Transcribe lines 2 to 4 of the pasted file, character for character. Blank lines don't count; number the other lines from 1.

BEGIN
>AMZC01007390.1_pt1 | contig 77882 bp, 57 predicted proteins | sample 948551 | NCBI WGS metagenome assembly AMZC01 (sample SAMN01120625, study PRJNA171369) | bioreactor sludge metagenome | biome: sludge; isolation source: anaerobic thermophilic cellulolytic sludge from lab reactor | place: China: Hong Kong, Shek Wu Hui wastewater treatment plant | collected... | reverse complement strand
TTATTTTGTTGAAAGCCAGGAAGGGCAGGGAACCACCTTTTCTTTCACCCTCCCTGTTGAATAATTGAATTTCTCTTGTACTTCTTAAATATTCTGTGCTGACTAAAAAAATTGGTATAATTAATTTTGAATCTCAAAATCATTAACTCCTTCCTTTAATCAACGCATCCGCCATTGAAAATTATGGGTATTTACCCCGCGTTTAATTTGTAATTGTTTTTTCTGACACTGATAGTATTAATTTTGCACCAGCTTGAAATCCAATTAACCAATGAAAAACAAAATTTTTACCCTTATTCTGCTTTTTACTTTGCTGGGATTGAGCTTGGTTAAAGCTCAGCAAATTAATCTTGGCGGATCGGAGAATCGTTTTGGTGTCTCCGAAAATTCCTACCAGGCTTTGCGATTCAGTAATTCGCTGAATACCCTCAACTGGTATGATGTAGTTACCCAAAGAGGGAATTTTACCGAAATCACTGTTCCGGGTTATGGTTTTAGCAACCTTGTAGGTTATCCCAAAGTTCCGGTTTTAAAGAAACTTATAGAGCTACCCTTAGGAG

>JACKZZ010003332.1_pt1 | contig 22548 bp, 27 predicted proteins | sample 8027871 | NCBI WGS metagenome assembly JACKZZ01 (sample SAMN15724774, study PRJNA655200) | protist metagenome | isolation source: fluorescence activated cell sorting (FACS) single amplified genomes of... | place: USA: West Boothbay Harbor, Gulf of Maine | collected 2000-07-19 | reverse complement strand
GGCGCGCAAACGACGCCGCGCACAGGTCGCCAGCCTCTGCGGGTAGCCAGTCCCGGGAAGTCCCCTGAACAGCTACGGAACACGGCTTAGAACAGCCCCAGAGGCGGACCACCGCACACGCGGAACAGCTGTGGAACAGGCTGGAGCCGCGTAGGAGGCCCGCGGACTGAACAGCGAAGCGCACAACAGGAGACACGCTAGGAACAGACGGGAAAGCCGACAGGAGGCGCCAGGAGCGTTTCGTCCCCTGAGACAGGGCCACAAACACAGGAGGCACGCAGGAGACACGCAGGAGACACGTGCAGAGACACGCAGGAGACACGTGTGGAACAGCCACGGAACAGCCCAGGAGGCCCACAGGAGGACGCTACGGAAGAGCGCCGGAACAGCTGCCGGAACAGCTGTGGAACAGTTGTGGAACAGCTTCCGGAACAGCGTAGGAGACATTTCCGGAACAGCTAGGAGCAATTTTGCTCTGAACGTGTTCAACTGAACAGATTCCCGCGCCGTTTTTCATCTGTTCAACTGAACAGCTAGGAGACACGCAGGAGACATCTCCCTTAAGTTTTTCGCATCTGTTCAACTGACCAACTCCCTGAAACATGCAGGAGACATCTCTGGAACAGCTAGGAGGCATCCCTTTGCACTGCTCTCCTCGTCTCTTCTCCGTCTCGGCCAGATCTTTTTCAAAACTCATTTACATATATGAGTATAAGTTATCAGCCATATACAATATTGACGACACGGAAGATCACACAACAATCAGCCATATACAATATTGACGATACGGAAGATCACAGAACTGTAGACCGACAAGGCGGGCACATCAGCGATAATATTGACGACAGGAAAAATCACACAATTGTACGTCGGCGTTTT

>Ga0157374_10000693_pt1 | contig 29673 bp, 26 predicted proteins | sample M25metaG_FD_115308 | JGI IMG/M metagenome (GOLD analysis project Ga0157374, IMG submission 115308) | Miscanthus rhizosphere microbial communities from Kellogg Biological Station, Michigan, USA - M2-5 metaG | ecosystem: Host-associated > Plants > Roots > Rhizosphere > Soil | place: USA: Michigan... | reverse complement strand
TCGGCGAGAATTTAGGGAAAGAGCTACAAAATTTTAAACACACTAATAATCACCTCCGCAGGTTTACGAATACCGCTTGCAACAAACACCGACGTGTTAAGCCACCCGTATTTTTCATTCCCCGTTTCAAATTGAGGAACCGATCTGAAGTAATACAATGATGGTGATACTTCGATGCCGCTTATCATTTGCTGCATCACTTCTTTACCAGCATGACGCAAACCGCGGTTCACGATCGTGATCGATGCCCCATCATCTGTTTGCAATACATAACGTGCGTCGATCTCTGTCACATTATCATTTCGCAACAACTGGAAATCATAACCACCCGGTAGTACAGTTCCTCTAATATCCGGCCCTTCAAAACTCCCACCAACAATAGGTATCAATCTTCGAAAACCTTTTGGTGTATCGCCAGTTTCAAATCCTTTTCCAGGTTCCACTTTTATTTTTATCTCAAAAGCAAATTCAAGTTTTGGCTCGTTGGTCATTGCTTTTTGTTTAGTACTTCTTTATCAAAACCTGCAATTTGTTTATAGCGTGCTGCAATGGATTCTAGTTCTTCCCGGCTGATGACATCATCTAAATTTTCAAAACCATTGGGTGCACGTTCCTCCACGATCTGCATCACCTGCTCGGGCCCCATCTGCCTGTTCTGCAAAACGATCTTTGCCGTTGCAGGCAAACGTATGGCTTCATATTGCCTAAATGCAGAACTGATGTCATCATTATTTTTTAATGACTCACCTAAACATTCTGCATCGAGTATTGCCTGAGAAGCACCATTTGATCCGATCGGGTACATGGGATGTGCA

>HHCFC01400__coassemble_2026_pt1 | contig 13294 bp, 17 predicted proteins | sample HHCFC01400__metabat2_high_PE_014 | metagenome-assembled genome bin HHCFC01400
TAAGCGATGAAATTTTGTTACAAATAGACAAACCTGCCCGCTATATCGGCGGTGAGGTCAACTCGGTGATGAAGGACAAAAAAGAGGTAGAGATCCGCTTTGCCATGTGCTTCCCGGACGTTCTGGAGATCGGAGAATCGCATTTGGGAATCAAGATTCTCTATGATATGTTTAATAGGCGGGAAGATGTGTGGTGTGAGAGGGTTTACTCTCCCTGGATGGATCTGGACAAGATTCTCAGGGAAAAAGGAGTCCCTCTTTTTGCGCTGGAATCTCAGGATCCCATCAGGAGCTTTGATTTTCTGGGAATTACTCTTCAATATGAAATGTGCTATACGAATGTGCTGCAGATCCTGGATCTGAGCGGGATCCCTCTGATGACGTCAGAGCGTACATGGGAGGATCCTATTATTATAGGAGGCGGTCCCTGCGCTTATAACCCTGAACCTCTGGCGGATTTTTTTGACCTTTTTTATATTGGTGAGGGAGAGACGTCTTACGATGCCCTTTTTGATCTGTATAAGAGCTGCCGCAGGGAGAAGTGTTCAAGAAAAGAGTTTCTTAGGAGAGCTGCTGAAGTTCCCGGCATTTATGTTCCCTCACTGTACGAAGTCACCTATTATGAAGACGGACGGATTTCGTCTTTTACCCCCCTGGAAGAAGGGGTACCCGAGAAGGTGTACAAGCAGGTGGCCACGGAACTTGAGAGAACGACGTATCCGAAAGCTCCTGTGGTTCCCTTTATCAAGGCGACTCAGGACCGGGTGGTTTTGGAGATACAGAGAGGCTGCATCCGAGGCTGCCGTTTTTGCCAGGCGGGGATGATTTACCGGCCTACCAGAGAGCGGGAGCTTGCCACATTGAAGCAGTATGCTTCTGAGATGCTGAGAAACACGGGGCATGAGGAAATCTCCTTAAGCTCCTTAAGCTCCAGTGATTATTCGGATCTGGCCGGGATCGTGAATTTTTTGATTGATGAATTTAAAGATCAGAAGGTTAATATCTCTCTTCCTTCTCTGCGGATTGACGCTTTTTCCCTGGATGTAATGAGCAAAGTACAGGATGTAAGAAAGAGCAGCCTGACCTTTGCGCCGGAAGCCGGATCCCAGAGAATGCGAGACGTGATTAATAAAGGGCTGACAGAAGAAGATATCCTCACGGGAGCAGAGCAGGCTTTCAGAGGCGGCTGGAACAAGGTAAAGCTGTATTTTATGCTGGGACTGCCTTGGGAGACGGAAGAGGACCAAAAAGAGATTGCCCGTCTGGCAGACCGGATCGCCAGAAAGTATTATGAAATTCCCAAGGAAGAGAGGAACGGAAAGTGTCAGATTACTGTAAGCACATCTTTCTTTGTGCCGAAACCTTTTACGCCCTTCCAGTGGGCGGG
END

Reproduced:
TTATTTTGTTGAAAGCCAGGAAGGGCAGGGAACCACCTTTTCTTTCACCCTCCCTGTTGAATAATTGAATTTCTCTTGTACTTCTTAAATATTCTGTGCTGACTAAAAAAATTGGTATAATTAATTTTGAATCTCAAAATCATTAACTCCTTCCTTTAATCAACGCATCCGCCATTGAAAATTATGGGTATTTACCCCGCGTTTAATTTGTAATTGTTTTTTCTGACACTGATAGTATTAATTTTGCACCAGCTTGAAATCCAATTAACCAATGAAAAACAAAATTTTTACCCTTATTCTGCTTTTTACTTTGCTGGGATTGAGCTTGGTTAAAGCTCAGCAAATTAATCTTGGCGGATCGGAGAATCGTTTTGGTGTCTCCGAAAATTCCTACCAGGCTTTGCGATTCAGTAATTCGCTGAATACCCTCAACTGGTATGATGTAGTTACCCAAAGAGGGAATTTTACCGAAATCACTGTTCCGGGTTATGGTTTTAGCAACCTTGTAGGTTATCCCAAAGTTCCGGTTTTAAAGAAACTTATAGAGCTACCCTTAGGAG

>JACKZZ010003332.1_pt1 | contig 22548 bp, 27 predicted proteins | sample 8027871 | NCBI WGS metagenome assembly JACKZZ01 (sample SAMN15724774, study PRJNA655200) | protist metagenome | isolation source: fluorescence activated cell sorting (FACS) single amplified genomes of... | place: USA: West Boothbay Harbor, Gulf of Maine | collected 2000-07-19 | reverse complement strand
GGCGCGCAAACGACGCCGCGCACAGGTCGCCAGCCTCTGCGGGTAGCCAGTCCCGGGAAGTCCCCTGAACAGCTACGGAACACGGCTTAGAACAGCCCCAGAGGCGGACCACCGCACACGCGGAACAGCTGTGGAACAGGCTGGAGCCGCGTAGGAGGCCCGCGGACTGAACAGCGAAGCGCACAACAGGAGACACGCTAGGAACAGACGGGAAAGCCGACAGGAGGCGCCAGGAGCGTTTCGTCCCCTGAGACAGGGCCACAAACACAGGAGGCACGCAGGAGACACGCAGGAGACACGTGCAGAGACACGCAGGAGACACGTGTGGAACAGCCACGGAACAGCCCAGGAGGCCCACAGGAGGACGCTACGGAAGAGCGCCGGAACAGCTGCCGGAACAGCTGTGGAACAGTTGTGGAACAGCTTCCGGAACAGCGTAGGAGACATTTCCGGAACAGCTAGGAGCAATTTTGCTCTGAACGTGTTCAACTGAACAGATTCCCGCGCCGTTTTTCATCTGTTCAACTGAACAGCTAGGAGACACGCAGGAGACATCTCCCTTAAGTTTTTCGCATCTGTTCAACTGACCAACTCCCTGAAACATGCAGGAGACATCTCTGGAACAGCTAGGAGGCATCCCTTTGCACTGCTCTCCTCGTCTCTTCTCCGTCTCGGCCAGATCTTTTTCAAAACTCATTTACATATATGAGTATAAGTTATCAGCCATATACAATATTGACGACACGGAAGATCACACAACAATCAGCCATATACAATATTGACGATACGGAAGATCACAGAACTGTAGACCGACAAGGCGGGCACATCAGCGATAATATTGACGACAGGAAAAATCACACAATTGTACGTCGGCGTTTT